Career Introductory Videos for Youth: Shaping Visions for Professional Development
Despite being a pillar of Cambodia’s national economy, youth lack the information to make informed decisions and plan for success in higher value-added areas of the job market. Cambodia’s rapid economic development has opened new career pathways in Cambodia, but many young people start on their career paths dependent on family or friends for guidance, and career counseling support is available in less than 1% of secondary schools. A recent Asia Foundation study showed that many students find it hard to choose a career because they simply don’t know the necessary information to set career goals. On the flip side, many employers complain that they cannot get the qualified applicants they need for available jobs.
Responding to this challenge, the Ministry of Education, Youth and Sport (MOEYS) and FinnChurchAid have completed a successful pilot project for career counseling in Battambang province that is set to scale up with support from the ADB. Based on feedback from secondary school teachers, however, it is clear that getting access to accurate local and up-to-date information on careers is still a missing step in the journey from education to employment.
Addressing this gap, The Asia Foundation has a novel initiative creating Career Introductory Videos (CIVs). Working in partnership with MOEYS, we engaged 30 university students in volunteering their time to create these career videos using their own smartphones. In collaboration with Lens Pro Media, the Foundation organized a training workshop for the volunteers on how to produce short videos. Following the workshop, students competed in a two-month long video contest to portray Cambodians at work for a young audience. The winning videos will best explain what each career involves and what educational preparation is required for entry-level positions. STEM careers are a special focus of this initiative.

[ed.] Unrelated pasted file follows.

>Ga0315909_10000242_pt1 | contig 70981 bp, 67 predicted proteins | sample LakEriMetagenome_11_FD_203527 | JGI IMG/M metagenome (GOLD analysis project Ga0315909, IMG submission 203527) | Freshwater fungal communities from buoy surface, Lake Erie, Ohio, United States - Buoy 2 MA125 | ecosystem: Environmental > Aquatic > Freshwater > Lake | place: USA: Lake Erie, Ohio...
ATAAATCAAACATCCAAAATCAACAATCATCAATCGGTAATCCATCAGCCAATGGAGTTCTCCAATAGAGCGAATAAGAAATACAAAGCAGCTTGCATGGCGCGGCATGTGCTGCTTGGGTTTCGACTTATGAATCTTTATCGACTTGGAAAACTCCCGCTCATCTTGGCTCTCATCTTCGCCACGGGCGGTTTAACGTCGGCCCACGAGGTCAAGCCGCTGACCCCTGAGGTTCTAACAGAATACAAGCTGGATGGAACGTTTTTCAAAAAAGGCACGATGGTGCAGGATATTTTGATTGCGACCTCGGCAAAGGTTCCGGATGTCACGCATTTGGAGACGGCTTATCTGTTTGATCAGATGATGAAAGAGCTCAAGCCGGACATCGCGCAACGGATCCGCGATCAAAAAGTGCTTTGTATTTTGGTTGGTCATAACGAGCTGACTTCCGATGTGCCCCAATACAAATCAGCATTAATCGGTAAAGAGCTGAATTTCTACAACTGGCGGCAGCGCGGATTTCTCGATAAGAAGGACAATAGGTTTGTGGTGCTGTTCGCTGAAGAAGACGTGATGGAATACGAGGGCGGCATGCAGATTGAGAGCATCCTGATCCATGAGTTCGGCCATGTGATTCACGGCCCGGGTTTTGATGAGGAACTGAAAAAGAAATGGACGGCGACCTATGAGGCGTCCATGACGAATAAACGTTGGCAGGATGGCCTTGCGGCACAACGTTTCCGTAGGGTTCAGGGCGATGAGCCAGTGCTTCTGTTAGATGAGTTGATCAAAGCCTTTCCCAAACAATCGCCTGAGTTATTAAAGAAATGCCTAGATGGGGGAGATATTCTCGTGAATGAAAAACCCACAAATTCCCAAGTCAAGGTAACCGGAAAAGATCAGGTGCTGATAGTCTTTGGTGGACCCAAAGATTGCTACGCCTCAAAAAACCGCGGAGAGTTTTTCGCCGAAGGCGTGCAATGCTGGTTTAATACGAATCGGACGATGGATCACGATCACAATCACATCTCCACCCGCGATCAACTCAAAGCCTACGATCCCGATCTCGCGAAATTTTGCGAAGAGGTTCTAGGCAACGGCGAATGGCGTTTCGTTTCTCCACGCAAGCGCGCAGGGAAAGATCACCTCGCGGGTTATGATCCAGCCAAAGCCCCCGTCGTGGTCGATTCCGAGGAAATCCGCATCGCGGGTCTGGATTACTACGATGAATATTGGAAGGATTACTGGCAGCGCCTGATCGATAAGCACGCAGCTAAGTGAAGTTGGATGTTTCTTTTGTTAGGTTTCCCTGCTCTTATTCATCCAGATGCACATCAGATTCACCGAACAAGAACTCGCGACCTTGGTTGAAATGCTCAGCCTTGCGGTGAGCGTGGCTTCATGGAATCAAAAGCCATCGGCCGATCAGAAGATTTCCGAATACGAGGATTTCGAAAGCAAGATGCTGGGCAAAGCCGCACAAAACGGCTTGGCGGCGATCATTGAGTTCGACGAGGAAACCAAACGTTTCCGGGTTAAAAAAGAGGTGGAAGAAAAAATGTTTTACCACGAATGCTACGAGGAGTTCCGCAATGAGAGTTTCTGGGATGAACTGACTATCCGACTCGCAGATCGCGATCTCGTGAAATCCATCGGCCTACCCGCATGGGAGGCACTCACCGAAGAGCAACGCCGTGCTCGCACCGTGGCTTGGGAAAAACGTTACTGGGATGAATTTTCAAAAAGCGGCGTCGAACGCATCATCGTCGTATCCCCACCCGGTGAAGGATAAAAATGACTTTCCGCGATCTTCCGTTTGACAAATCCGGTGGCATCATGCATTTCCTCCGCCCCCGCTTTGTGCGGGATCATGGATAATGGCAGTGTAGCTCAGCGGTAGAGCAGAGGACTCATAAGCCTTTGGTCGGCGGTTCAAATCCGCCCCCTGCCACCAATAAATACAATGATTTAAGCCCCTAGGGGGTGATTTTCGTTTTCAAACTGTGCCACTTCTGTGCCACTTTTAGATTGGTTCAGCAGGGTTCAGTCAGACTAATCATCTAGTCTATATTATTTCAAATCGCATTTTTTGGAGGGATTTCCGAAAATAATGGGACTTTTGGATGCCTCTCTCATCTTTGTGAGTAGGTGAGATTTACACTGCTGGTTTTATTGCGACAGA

With the path paved, The Asia Foundation hopes that others will join in CIV production. As Lim Siv Hong, a senior program officer for the Foundation in Cambodia, puts it, “They are open source. Anyone can use them. Anyone can make a CIV. In this sense, CIVs are really a call to private sector partners to come forward and tell young Cambodians what their jobs are like and what working in that job will bring for their future.”
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